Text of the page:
If there is no scientifically valid way of deciding something, it’s not a scientific question – it becomes a political and economic one. Which comes back to my earlier point – tax dollars and institutional resources should be put towards the greatest gain for the most people. And if we’re building placebo effects into this, that means giving doctors and nurses more time with patients – not wasting money paying someone to think happy thoughts.

    So a lot depends upon how you look upon medicine as it stands today. Do you see it as having provided complete enough medical answers that we should lightly abandon all that went on before? I am not sure that is wise. There is still a lot of unmet medical need — people still need help with symptoms and existential threats.

    Medicine moves forwards with more research, which means dropping settled scientific questions – like homeopathy, therapeutic touch and related nonsense. Again, meed medical needs through more time spent with real doctors – and add to it two public education policies. First, mental illness is still illness and is neither a source of shame nor a weakness. Second, ensure people understand the difference between medicine (a scientific product) and CAM (a rhetorical device).

    How come we turned out to be less tolerant than our employers? Are we putting scientific orthodoxy on too high a pedestal sometimes, at the expense of simple humanity? Which approach is more “correct”?

    As a taxpayer, I don’t want any of my money going wasted on something as absurd as reiki. Period. The advantage of living in a country with a public health option is we can have experts deciding what to fund and what to axe – and I damned well want the people making those decisions to be intolerant of nonsense.

    The best use of resources is one that genuinely heals and doesn’t cost us our humanity. You’re proposing a false dilemma here – that we can only have medicine plus nonsense, or our health care system becomes one that completely lacks any humanity, compassion or care. That’s false. We can have an effective, caring, evidence-based health care system that doesn’t include CAM. Preventing tax (or insurance) dollars from being spent on homeopathy does not turn your doctor into a monster, but it does mean more money to cover genuine health concerns.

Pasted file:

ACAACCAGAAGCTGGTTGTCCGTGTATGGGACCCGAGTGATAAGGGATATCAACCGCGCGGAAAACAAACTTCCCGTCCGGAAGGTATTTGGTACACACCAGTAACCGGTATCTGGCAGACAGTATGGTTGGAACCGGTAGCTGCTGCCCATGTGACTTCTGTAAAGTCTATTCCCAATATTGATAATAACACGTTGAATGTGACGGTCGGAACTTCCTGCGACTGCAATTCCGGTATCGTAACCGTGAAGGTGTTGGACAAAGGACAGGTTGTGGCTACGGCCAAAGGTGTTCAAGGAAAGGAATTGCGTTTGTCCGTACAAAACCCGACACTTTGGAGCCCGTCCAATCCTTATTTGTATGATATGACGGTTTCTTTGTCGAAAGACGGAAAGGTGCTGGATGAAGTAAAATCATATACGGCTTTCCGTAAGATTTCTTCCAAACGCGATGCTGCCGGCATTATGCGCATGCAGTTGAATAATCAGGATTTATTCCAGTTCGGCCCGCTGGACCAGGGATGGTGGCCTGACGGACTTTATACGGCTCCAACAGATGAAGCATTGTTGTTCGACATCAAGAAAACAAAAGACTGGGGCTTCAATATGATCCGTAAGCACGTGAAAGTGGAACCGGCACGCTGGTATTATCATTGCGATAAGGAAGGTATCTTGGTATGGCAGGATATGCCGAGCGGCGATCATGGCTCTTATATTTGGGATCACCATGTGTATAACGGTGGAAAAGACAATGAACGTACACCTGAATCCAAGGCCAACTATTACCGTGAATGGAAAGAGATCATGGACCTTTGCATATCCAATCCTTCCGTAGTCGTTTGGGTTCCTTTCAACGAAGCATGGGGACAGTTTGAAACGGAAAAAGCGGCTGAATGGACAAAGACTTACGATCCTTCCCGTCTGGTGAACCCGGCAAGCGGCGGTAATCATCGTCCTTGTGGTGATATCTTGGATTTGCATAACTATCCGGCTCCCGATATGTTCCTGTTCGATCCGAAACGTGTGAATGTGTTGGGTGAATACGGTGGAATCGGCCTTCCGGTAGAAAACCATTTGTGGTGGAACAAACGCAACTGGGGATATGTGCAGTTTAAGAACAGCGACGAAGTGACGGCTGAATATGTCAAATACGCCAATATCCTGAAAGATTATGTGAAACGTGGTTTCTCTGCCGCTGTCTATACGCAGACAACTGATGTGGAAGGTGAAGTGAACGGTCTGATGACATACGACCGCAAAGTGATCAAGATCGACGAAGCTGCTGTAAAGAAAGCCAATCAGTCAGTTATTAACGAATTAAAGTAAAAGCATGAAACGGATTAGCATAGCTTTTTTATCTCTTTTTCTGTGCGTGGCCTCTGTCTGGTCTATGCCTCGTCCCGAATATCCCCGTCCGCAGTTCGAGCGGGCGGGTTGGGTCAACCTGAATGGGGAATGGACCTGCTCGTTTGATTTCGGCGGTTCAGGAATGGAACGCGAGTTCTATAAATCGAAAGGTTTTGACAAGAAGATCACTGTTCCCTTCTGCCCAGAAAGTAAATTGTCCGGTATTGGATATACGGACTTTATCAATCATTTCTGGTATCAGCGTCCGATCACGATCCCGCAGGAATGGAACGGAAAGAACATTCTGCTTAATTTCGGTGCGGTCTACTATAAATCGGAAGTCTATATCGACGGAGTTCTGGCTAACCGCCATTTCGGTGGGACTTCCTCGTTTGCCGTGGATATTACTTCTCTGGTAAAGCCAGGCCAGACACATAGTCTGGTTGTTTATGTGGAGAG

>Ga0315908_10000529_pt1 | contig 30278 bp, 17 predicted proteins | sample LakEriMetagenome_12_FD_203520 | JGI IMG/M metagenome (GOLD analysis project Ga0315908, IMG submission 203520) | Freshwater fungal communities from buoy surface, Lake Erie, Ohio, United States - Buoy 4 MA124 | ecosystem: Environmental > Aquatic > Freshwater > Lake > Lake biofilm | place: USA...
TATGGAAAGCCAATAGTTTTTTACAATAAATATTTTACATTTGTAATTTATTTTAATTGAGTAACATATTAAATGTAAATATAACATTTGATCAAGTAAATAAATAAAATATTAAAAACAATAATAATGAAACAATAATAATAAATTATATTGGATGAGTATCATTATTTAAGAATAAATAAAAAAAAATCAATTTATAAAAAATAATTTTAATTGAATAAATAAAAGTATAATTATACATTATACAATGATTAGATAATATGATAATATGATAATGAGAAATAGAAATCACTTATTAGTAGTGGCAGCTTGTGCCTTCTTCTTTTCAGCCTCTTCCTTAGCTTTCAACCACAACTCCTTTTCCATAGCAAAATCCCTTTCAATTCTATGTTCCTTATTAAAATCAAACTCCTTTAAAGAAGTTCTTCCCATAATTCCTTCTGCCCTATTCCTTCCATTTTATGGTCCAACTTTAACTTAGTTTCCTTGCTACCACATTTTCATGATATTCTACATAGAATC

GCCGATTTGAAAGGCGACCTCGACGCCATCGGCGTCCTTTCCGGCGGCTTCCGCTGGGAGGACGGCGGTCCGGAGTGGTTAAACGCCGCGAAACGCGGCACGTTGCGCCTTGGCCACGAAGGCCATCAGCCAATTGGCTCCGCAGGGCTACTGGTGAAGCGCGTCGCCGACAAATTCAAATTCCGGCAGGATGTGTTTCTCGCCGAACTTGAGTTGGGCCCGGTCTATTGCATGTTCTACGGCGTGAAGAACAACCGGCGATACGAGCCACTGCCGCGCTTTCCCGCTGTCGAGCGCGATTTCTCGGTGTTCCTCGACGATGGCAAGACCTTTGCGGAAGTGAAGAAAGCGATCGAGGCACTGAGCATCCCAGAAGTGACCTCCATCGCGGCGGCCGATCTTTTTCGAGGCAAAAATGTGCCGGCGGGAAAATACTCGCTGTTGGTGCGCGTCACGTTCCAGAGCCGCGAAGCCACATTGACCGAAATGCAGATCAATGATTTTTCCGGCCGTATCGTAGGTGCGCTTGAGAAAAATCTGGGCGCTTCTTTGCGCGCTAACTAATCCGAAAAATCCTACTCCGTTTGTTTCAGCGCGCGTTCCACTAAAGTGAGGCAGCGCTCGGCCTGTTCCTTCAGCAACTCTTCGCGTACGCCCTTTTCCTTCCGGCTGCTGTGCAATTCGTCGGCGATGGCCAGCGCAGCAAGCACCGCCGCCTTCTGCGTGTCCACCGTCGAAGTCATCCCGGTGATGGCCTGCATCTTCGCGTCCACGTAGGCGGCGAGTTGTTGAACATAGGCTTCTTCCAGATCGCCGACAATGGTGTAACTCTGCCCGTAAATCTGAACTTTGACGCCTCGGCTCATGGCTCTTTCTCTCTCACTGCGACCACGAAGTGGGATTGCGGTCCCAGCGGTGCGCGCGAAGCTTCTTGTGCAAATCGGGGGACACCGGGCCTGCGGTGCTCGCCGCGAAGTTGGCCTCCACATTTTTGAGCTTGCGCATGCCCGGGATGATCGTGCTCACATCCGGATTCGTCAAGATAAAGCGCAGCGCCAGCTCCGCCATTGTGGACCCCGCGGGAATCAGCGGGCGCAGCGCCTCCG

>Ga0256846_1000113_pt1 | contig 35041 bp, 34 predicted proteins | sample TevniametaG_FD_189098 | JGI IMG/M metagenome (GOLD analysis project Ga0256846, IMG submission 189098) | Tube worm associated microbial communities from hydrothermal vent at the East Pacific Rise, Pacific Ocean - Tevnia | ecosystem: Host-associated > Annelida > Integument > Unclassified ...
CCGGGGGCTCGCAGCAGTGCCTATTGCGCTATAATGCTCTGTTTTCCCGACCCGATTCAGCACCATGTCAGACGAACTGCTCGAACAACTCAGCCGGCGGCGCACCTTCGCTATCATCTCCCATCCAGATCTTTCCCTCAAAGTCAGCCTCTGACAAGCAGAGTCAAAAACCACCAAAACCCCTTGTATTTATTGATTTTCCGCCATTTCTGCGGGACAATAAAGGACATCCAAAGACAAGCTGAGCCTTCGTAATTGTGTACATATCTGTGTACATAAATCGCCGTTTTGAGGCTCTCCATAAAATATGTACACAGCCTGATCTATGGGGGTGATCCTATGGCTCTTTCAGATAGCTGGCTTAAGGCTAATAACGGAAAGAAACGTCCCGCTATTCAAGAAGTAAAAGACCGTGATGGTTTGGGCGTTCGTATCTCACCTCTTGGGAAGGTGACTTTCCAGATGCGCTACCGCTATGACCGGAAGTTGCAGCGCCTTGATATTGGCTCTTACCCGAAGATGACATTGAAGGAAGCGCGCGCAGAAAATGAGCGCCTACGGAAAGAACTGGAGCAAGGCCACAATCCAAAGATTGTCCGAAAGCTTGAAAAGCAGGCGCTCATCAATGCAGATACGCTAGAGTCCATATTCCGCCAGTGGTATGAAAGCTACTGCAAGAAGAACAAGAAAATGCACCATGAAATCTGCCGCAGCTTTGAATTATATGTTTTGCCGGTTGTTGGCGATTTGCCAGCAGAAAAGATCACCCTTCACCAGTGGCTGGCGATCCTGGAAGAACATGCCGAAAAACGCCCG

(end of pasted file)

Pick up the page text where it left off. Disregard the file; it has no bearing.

87. papertrail says:

    RE: WilliamLawrenceUtridgeon 14 Mar 2012 at 11:12 am

    Well said, well said!!!

    Pmoran, no, I’m very close to the “zero tolerance” camp, that is, zero tolerance for pseudoscience and magical thinking being taught to and supported by real doctors and nurses; bad enough that it persists outside of the mainstream.

    Pmoran said: “One simple example might be osteoarthritis, which often goes through prolonged exascerbations, sometimes provoked by trauma, and then settles right down again. If a relatively harmless agent such as glucosamine, or a topical counter-irritant can tide someone over, it has the potential to reduce serious ADRs from NSAIDs, and possibly even the premature resort to surgery in some.”

    So, you would advice me, your patient, to buy glucosamine or a topical irritant, knowing that its effects would be placebo-based at best, with unknown safety? How do you know that I wouldn’t decide to use glucosamine and this unnamed irritant for an extended period believing that it was actually healing my osteoarthritis instead of pursuing surgery, which, if I waited too long, could cost me an extended recovery period with less effective results? If you were my doctor, I’d fire you!

    That example hits home for me because osteoarthritis runs in my family. My brother was about to try an untested substance he had heard about. I Googled it and talked him out of it. You would talk him into it?!

    You need to decide: Are you on the side of science-based medicine or not? Pure and simple.

  88. papertrail says:

    This discussion reminds me of the “selective vaccination” debate. Selective science-based medicine.

  89. Harriet Hall says:

    @pmoran,

    I agree with papertrail. Moreover, we know that not everyone responds to placebos. How many of those osteoarthritis patients will get NO relief from glucosamine and topical irritants, will suffer needlessly, will curse you, and will not trust you to care for them in future when they find out you intentionally fooled them with a placebo treatment?